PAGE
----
Reviewed by Anushka Ray
Title: The Scorpion (Trans)
Author: Kim Won-il
Publisher: Kitaab International, Singapore
There is a throbbing ache of subdued anger throughout The Scorpion, an ever-present bitterness, which seeps through the most deadpan of narration and into the hearts of the readers. The Scorpion by Kim Won-il finds its footing with this: a constant pragmatic voice, but full of resentment, to emphasize the loss of desire to romanticize the world in which these characters find themselves.
The novel follows Kang Jae-pil, his father Kang Cheon-dong and, briefly, his father’s father Kang Chi-mu, as each man navigates the tension he faces in Korean society. Each alternate chapter adopts a different perspective as a way to seamlessly and organically transition between timelines and generations. We venture into the narrator Jae-pil’s thoughts and feelings as he grapples with life right out of prison. Kang Jae-pil’s matter of fact observations are riddled and tangled with acute detail, giving way to a man who perhaps has deep sensitivities, a startling recognition of guilt and gratitude for the family he let down. Jae-pil’s meetings with his step-sister Myeong-hee (who holds greater importance as the story continues) as well as his grandmother, excel in showcasing glittering remnants of humanity that he holds onto despite his seven years in prison.
Jae-pil vows to leave behind his gangster lifestyle in Seoul as he travels to meet his family and eventually begins writing his deceased grandfather’s biography as a way to show his respect and perhaps as a way for him to move on from the years he spent behind bars. His story is by far the most engaging, largely attributable to the first person narration, a man who feels regret and has potential. Won-il travels in time through flashbacks and dialogue to explore Jae-pil’s perilous journey and brings alive the Korean society as it morphs through the ages. As the novel unfolds, Won-il seems to gain in confidence and fluidity with Jae-pil’s character and begins to introduce more graceful description of the beauty found in nature. Despite this, at its core the story remains dark – Jae-pil is haunted by vices, much like his father was; we find ourselves screaming at him to resist his temptations when he begins turning to drinking and crime. While the lack in build up does not prepare us for this, it’s not surprising in the context of the character’s past. Regardless of this, Jae-pil stays the most likeable man of the three.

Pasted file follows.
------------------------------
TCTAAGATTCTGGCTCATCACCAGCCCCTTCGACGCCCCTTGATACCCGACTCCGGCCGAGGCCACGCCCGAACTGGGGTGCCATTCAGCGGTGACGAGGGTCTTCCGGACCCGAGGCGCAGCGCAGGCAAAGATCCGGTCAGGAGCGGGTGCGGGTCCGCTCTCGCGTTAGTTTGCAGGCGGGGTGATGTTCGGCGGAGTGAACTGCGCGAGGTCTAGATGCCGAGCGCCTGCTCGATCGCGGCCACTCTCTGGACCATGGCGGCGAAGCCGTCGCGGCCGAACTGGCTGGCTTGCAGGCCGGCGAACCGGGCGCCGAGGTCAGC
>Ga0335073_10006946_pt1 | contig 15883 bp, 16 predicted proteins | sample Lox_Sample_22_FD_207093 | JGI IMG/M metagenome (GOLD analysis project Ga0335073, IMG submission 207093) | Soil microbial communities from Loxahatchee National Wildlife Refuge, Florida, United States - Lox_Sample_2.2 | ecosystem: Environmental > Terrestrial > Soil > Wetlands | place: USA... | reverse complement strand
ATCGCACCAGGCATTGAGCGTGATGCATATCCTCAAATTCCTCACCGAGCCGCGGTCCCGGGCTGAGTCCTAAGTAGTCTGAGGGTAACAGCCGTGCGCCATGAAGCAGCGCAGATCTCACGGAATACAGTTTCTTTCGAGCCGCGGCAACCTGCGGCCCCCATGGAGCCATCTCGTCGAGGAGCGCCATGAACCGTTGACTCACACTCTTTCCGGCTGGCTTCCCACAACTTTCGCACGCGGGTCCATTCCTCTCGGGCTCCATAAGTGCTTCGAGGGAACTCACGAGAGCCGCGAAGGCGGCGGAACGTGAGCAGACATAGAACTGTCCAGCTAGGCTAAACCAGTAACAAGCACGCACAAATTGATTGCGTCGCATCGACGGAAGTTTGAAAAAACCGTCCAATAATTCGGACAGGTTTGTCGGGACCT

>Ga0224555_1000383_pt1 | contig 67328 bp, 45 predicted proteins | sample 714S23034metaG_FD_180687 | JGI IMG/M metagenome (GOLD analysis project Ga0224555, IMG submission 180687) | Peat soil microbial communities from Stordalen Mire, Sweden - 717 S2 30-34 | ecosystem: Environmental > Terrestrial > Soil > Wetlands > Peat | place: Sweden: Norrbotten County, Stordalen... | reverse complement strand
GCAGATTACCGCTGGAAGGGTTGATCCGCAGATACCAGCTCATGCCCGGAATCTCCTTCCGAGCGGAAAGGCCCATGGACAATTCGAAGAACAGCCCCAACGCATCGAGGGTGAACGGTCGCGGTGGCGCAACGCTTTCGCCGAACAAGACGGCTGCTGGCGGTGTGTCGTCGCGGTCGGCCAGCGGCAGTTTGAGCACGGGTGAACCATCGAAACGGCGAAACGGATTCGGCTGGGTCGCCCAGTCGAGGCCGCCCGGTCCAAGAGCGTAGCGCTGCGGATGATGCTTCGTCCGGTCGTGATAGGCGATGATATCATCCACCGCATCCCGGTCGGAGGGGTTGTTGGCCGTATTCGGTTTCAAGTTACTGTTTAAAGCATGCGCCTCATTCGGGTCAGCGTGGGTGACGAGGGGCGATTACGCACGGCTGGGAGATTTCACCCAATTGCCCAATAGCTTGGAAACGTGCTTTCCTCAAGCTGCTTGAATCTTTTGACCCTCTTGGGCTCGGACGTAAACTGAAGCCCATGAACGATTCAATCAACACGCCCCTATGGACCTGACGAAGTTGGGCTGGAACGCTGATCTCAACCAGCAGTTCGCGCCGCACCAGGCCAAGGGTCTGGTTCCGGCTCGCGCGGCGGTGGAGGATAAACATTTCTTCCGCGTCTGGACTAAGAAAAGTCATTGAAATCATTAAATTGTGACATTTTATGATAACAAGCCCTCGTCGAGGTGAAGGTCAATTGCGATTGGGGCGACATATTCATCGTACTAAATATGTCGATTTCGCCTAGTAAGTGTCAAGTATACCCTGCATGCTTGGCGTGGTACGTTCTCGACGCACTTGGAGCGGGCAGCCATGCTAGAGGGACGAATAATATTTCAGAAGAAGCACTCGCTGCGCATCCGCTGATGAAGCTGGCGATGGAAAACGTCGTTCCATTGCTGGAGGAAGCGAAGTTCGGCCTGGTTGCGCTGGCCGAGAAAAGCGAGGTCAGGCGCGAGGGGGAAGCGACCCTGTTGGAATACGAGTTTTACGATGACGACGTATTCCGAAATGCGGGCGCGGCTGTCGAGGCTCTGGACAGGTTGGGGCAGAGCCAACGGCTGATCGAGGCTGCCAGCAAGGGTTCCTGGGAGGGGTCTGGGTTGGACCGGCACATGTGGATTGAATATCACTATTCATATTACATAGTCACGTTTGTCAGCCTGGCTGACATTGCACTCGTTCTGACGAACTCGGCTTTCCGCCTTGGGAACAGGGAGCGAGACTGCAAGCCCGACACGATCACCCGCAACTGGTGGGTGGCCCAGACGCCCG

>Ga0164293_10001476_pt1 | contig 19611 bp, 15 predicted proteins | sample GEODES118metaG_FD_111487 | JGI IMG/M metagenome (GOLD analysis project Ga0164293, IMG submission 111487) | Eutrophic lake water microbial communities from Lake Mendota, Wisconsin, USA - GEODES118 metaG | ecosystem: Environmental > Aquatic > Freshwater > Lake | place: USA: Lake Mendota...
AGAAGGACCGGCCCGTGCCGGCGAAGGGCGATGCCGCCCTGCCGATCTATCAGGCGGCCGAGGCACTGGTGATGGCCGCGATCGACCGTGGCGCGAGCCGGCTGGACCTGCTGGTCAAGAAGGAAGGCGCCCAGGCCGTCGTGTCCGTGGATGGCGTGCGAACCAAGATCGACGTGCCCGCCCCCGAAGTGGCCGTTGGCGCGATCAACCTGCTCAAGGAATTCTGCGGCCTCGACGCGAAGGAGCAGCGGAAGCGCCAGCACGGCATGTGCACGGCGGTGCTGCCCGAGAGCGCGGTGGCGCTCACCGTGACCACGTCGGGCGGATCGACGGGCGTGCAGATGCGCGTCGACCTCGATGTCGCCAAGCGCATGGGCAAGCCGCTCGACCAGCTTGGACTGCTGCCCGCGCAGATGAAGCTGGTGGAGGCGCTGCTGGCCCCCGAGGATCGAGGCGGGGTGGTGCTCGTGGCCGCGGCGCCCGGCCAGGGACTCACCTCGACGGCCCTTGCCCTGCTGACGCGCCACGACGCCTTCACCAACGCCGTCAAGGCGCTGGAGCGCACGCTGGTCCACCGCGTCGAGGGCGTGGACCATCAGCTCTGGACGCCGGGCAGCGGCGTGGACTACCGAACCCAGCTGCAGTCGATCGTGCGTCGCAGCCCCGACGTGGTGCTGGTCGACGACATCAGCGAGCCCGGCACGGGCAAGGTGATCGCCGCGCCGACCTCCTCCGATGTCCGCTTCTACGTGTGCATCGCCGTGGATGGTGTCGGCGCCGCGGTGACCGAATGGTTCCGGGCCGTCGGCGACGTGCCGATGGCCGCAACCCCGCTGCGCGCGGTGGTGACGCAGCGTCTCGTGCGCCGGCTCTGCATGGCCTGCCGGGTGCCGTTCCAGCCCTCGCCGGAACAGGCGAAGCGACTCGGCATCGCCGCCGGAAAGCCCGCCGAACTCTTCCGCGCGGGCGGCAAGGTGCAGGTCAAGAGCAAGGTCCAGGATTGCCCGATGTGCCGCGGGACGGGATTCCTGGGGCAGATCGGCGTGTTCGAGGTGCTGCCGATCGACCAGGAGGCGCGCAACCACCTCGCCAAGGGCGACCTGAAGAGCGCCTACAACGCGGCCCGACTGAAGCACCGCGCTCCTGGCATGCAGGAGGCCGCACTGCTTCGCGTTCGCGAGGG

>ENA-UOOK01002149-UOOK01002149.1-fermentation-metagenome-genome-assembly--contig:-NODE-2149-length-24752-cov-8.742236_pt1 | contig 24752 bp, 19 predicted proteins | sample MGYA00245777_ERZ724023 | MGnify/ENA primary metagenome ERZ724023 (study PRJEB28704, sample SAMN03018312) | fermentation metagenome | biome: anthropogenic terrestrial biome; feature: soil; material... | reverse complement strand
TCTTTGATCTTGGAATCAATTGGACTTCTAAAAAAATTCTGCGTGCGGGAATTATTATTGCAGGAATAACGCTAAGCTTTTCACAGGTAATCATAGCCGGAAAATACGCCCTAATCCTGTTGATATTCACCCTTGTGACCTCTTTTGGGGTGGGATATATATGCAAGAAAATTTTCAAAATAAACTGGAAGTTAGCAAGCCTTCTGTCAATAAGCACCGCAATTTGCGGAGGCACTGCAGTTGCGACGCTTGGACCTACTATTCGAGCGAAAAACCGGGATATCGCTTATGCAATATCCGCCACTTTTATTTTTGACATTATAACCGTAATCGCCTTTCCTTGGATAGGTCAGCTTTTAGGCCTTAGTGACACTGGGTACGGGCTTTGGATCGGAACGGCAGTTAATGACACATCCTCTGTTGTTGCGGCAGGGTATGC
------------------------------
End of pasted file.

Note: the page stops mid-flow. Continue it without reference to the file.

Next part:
It is through Kang Cheon-dong (Jae-pil and Myeong-hee’s father) that pieces of Jae-pil’s story begin to make sense. Introduced to the reader with the rape of his soon-to-be wife, Kang Cheon-dong has a more haunting story. Jae-pil grows through his story; Cheon-dong progresses to become more and more loathsome. The women in his life show strength and resilience as opposed to the men (a common theme throughout the novel). Myeong-hee and Jae-pil’s mother Gaetteol-dek are beaten at every opportunity not only by Cheon-dong but by their society; yet, they continue fighting, creating a toxic and addictive storyline, hoping for victory but faced with hardship instead.
Kang Cheon-dong’s story reflects an older Korea, where tradition and custom prevented growth. He is forced to abandon his first son and faces the stigma of being an unemployed disabled man, turning him into a cruel father and husband. He represents the common Korean who grew up witnessing the bloodshed of the 1950 Korean War, turning to violence to promote his strength and quick to reject any weaknesses. Won-il’s depiction of poverty is achingly honest, with moments such as Cheon-dong’s wife using her accumulated savings intended for her wedding for a bowl of soup. The blasé attitude Gaetteol-dek adopts is harrowing, especially when paired with Won-il’s excruciating details of their destitution and of Cheon-dong’s moral repugnance. Kang Jae-pil seems to represent modernity; repeatedly, he references how everything from his childhood is destroyed and hidden below skyscrapers. The difference between Seoul and the countryside is further highlighted through Jae-pil’s observations on Korea, a sly metaphor for how the Korean government focuses on a minority of their country as opposed to the entire nation. Cheon-dong tells a tale of surrender through an emotional deterioration, and Jae-pil demonstrates being forced into a life of crime, but they complement one another to reiterate the same message: poverty in Korea remains prevalent throughout the years, despite the sugar-coated industrialization and focus on wealth.
The multiple plots are woven into a compelling reflection of Korean society’s attitude towards disabilities and poverty. Won-il’s fierce navigation of feelings – be it of rage, passion or misery – paired with his ability to construct an intriguing crime novel makes for a layered narrative with nuanced characters; we might not be able to forgive them quite easily but we could definitely understand them in their context. It is his portrayal of the painful aspect of Korea’s growth, the continuous, relentless grief which torments the characters across generations that sets this novel apart from the rest.